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Q43 PE

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Found in: Page 262

### College Physics (Urone)

Book edition 1st Edition
Author(s) Paul Peter Urone
Pages 1272 pages
ISBN 9781938168000

# (a) Calculate the power per square meter reaching Earth’s upper atmosphere from the Sun. (Take the power output of the Sun to be $$4.00 \times {10^{26}}{\rm{ W}}$$.) (b) Part of this is absorbed and reflected by the atmosphere, so that a maximum of $$1.30{\rm{ kW}}/{{\rm{m}}^2}$$ reaches Earth’s surface. Calculate the area in $${\rm{k}}{{\rm{m}}^2}$$ of solar energy collectors needed to replace an electric power plant that generates $$750{\rm{ MW}}$$ if the collectors convert an average of $$2.00\%$$ of the maximum power into electricity. (This small conversion efficiency is due to the devices themselves, and the fact that the sun is directly overhead only briefly.) With the same assumptions, what area would be needed to meet the United States’ energy needs $$\left( {1.05 \times {{10}^{20}}{\rm{ J}}} \right)$$? Australia’s energy needs $$\left( {5.4 \times {{10}^{18}}{\rm{ J}}} \right)$$? China’s energy needs $$\left( {6.3 \times {{10}^{19}}{\rm{ J}}} \right)$$? (These energy consumption values are from 2006.)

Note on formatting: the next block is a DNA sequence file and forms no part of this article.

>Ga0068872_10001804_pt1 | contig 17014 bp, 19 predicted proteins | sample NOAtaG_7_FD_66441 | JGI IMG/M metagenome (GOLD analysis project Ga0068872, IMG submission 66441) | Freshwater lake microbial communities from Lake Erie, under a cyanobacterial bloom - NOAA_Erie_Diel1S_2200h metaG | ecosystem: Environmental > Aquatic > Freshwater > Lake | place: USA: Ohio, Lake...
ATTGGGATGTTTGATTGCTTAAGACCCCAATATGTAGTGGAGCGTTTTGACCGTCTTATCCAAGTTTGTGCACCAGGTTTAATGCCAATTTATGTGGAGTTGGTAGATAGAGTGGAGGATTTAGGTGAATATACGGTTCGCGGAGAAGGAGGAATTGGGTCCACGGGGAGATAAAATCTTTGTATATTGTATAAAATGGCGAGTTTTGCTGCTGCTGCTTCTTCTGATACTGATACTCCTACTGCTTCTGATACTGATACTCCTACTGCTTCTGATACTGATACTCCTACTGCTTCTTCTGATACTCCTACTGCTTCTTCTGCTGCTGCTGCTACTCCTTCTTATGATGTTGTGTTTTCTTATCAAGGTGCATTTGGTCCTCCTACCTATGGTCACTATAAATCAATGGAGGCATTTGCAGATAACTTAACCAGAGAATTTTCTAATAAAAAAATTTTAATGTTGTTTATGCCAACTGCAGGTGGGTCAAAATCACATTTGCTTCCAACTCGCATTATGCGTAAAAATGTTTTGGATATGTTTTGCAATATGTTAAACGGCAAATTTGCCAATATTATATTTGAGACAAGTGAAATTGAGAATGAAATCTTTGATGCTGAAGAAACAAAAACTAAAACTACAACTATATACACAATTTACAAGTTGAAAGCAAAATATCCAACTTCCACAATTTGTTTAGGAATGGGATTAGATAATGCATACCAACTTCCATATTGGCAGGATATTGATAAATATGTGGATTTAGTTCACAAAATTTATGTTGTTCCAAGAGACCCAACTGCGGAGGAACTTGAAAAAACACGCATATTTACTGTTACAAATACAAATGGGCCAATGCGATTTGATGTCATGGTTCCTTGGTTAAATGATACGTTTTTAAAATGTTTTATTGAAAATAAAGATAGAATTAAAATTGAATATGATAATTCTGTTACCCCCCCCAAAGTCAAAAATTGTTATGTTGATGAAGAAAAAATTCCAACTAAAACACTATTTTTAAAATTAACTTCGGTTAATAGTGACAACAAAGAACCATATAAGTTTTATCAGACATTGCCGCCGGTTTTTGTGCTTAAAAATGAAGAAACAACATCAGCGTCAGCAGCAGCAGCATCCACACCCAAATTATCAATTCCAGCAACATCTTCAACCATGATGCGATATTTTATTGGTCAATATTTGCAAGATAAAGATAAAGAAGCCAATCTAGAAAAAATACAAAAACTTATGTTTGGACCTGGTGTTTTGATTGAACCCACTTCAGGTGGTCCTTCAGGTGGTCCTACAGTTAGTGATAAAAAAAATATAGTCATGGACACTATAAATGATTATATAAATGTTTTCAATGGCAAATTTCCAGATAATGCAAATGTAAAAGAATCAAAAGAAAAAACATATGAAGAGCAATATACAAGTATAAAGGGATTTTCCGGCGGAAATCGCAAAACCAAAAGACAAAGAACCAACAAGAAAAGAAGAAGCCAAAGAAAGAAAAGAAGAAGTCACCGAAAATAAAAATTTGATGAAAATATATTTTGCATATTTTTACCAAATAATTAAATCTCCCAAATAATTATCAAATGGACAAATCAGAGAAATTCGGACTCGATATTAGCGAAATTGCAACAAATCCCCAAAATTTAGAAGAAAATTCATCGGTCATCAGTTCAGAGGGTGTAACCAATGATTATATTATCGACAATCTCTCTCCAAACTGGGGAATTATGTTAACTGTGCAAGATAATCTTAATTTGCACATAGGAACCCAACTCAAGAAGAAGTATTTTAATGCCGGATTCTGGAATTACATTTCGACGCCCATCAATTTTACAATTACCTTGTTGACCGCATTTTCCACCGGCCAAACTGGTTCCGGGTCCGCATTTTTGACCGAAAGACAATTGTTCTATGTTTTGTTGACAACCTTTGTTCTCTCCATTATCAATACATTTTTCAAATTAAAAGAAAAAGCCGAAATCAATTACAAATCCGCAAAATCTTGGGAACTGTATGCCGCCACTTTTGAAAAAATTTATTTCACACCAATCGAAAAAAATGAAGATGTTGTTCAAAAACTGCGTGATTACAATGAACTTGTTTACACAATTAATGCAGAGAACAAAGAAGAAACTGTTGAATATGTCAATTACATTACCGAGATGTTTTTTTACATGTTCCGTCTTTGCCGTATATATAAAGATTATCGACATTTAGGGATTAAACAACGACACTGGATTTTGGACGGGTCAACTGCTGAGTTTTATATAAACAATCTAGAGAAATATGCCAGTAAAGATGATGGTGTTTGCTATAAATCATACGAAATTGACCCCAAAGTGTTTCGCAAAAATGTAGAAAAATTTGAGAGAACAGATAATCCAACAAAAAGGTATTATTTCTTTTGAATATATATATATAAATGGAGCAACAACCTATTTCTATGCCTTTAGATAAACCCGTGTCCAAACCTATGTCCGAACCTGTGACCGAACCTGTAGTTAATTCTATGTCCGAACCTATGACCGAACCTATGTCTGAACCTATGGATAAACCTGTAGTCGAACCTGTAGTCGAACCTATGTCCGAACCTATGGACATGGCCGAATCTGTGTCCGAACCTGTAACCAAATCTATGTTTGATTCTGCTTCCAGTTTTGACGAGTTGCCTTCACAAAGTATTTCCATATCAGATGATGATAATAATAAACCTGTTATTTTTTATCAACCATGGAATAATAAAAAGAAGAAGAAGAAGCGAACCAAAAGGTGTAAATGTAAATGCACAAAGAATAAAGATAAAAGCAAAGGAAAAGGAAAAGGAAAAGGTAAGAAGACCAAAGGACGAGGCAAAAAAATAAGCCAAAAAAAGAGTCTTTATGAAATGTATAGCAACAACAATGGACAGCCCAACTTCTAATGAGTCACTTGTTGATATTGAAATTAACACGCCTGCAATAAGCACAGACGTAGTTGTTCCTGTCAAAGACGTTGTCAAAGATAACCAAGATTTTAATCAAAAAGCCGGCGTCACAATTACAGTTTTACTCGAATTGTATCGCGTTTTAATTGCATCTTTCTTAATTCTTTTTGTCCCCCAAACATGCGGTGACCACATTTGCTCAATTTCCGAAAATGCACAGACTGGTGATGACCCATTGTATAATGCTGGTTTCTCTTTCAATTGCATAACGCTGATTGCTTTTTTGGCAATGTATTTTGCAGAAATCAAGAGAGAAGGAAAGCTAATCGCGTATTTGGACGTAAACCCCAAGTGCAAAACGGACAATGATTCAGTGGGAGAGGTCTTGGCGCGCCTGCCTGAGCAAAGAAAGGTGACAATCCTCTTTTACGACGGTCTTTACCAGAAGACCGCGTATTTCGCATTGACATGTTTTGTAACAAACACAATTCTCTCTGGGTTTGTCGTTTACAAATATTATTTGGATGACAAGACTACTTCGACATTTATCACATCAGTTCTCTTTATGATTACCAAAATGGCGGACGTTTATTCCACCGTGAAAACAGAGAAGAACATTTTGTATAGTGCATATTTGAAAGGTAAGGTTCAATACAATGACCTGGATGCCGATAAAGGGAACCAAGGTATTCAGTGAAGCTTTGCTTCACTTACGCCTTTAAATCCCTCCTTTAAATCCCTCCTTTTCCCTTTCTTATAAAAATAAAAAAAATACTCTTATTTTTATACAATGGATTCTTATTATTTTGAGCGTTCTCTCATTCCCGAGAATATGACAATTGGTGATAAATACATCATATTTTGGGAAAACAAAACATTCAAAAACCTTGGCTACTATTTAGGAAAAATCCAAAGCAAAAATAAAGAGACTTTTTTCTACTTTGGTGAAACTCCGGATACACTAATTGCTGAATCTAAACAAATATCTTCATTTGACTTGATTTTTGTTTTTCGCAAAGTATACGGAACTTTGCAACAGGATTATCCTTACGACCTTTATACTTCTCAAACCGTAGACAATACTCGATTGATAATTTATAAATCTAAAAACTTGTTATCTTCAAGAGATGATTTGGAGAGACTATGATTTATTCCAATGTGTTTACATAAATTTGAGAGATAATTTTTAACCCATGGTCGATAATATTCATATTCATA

(a) The power per square meter reaching the Earth’s upper atmosphere is $$1.42{\rm{ kW}}/{{\rm{m}}^2}$$.

(b) The area of the solar collector needed to replace an electric power plant is $$28.8{\rm{ k}}{{\rm{m}}^2}$$, the area of solar collector to meet the energy demand of United States, Australia and China are $$128076{\rm{ k}}{{\rm{m}}^2}$$, $$6576.9{\rm{ k}}{{\rm{m}}^2}$$ and $$76538.5{\rm{ k}}{{\rm{m}}^2}$$, respectively.

See the step by step solution

## Power

Power is a scalar quantity which is defined how fast the energy is being used.

Mathematically,

$$P = \frac{E}{T}$$

Here, E is the amount of energy consumed and T is the time.

## Power per square meter reaching Earth’s upper atmosphere

(a)

The power reaching the earth upper atmosphere is,

$$P = \frac{{{P_{Sun}}}}{{4\pi {r^2}}}$$

Here, $${P_{Sun}}$$ is the power output of the Sun $$\left( {{P_{Sun}} = 4.00 \times {{10}^{26}}{\rm{ W}}} \right)$$, and r is the distance between the Sun and the Earth $$\left( {r = 149.6 \times {{10}^6}{\rm{ m}}} \right)$$.

Putting all known values,